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Reconceiving Decision-Making in Democratic Politics: Attention, Choice, and Public Policy (American Politics & Political Economy)by Bryan D. Jones
Synopses & Reviews
Most models of political decision-making maintain that individual preferences remain relatively constant. Why, then, are there often sudden abrupt changes in public opinion on political issues? Or total reversals by politicians on specific issues? Bryan D. Jones answers these questions by innovatively connecting insights from cognitive science and rational choice theory to political life.
Individuals and political systems alike, Jones argues, tend to be attentive to only one issue at a time. Using numerous examples from elections, public opinion polls, congressional deliberations, and of bureaucratic decision-making, he shows how shifting attentiveness can and does alter choices and political outcomesand#8212;even when underlying preferences remain relatively fixed. An individual, for example, may initially decide to vote for a candidate because of her stand on spending but change his vote when he learns of her position on abortion, never really balancing the two options.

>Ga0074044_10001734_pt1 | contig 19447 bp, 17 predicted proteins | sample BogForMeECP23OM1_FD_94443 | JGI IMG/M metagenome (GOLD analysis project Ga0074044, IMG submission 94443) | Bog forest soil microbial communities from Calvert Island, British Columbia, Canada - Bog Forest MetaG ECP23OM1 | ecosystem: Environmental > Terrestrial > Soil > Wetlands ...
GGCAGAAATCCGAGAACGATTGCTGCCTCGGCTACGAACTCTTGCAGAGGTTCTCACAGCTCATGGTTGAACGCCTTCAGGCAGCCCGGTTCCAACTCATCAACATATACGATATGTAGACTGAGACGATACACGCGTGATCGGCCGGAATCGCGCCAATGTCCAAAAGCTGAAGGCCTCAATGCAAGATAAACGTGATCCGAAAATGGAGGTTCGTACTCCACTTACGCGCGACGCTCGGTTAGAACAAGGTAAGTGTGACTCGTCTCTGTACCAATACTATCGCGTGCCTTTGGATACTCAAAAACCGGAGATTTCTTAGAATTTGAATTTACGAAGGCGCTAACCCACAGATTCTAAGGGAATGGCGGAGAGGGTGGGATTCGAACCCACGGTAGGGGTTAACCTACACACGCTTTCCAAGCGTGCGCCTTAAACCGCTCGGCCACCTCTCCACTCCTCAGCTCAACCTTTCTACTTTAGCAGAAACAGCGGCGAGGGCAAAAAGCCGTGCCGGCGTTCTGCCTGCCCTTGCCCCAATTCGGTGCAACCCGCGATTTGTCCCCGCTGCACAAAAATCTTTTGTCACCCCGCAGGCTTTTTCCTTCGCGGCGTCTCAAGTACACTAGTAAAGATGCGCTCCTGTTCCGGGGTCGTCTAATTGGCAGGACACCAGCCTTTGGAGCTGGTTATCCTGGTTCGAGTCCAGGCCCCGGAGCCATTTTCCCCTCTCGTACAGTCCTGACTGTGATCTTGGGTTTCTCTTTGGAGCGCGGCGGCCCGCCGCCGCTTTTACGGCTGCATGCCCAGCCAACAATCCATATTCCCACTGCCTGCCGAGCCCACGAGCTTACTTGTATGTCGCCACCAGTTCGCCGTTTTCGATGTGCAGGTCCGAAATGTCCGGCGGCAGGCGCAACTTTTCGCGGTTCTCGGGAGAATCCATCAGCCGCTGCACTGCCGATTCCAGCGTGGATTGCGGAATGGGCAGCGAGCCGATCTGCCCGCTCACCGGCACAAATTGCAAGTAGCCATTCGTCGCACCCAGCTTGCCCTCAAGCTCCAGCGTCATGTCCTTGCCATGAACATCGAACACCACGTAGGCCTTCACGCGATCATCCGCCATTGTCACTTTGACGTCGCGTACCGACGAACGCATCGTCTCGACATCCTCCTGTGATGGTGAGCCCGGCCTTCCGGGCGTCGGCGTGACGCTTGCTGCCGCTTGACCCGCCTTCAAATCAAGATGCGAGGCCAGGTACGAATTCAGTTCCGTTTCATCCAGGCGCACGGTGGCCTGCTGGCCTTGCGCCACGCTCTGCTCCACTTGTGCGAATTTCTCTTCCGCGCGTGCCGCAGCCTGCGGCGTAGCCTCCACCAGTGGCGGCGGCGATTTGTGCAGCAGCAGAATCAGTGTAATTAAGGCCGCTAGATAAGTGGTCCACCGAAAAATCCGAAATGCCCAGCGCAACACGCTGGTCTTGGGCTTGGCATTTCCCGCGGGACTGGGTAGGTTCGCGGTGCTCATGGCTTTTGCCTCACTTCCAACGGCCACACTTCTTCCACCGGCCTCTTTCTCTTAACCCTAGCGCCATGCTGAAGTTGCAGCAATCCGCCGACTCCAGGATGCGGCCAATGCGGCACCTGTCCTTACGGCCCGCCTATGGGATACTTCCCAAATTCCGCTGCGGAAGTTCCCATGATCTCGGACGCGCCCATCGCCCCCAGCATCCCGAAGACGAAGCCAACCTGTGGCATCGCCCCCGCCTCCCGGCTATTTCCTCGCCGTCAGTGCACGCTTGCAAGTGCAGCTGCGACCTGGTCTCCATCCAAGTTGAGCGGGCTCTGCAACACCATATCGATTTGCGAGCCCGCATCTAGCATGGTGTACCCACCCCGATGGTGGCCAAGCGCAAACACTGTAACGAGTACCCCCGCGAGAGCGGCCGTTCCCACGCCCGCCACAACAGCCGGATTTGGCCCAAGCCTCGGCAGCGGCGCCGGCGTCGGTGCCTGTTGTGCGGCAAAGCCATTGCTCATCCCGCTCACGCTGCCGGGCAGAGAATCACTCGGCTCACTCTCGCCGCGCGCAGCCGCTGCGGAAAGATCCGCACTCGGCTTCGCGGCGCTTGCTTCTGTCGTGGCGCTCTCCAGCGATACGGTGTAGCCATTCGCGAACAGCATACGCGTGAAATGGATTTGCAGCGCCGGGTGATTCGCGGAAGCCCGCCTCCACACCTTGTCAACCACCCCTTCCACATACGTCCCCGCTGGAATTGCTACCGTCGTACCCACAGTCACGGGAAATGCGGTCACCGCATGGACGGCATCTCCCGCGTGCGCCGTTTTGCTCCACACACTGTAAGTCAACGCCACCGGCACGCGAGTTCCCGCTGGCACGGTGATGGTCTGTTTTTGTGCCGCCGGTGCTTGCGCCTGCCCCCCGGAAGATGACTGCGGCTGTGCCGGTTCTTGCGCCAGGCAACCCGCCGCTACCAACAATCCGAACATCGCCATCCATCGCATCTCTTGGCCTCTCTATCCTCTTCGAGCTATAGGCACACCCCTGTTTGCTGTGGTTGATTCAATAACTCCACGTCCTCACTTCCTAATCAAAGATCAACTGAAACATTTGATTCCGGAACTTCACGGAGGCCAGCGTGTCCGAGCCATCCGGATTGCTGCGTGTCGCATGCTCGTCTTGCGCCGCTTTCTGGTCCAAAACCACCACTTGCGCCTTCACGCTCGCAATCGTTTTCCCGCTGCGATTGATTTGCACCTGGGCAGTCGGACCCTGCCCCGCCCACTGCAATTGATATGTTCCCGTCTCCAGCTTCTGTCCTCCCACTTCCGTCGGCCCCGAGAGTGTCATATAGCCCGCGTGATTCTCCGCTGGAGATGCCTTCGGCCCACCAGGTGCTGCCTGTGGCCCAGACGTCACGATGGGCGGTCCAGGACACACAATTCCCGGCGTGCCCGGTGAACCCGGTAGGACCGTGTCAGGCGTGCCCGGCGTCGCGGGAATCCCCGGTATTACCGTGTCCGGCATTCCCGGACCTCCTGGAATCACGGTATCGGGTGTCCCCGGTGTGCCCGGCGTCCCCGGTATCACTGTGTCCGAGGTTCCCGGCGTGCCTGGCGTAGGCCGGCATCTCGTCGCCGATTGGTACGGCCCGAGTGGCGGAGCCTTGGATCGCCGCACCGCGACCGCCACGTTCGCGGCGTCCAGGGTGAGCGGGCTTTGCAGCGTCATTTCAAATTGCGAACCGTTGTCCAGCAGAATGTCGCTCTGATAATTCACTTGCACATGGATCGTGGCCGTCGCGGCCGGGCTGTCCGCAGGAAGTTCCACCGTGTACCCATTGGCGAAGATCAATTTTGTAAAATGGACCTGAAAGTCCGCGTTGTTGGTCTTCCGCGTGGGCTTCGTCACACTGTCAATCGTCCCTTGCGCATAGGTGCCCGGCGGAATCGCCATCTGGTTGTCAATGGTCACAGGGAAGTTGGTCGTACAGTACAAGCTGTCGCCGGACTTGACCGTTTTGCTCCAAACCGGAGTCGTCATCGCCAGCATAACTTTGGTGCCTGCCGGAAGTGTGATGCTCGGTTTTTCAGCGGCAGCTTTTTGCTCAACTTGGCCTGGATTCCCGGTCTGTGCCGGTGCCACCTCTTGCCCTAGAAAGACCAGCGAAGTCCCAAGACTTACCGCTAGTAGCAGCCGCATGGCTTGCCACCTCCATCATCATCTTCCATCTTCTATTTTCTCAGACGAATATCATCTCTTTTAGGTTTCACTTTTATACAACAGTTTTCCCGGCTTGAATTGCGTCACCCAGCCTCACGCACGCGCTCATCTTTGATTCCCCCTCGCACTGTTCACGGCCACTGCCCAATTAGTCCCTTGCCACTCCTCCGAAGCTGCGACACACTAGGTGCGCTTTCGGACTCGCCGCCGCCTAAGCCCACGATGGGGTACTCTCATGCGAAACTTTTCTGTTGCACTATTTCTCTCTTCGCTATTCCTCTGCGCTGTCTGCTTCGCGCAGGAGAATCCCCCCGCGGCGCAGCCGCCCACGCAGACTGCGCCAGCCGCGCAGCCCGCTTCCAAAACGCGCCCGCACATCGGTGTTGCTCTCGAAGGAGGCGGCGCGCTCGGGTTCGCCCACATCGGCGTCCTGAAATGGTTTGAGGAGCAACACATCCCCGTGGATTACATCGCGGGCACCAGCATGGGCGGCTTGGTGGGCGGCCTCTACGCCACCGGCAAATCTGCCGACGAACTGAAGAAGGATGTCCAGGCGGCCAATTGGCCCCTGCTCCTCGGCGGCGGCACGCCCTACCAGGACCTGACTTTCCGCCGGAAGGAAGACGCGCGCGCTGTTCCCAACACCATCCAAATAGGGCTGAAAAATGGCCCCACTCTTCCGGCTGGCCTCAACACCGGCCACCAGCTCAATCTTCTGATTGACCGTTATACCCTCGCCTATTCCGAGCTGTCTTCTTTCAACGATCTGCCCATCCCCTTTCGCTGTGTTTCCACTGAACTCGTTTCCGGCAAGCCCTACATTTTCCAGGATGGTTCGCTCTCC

Includes bibliographical references (p. 247-269) and index.
About the Author
Bryan D. Jones is the J. J. Pickle Chair in Congressional Studies in the Department of Government at the University of Texas at Austin.
Table of Contents
List of Figures
Introduction: A Nonmarginalist Approach for Political Science
Pt. 1: The Paradox of Temporal Political Choice
1: Attention and Agendas in Politics
2: Rationality in Political Choice
3: Attention and Temporal Choice in Politics
4: A Change of Mind or a Change of Focus?
5: Raising and Focusing Attention in the Mass Public
Pt. 2: The Paradox of Issue Evolution
6: Macropolitics: Is Political Conflict Recurrent?
7: Policy Subsystems and the Processing of Issues
8: The Serial Policy Shift
9: Governments as Adaptive Systems
10: Political Choice and Democratic Governance
Appendix: Spatial Choice Theory and Attentional Dynamics
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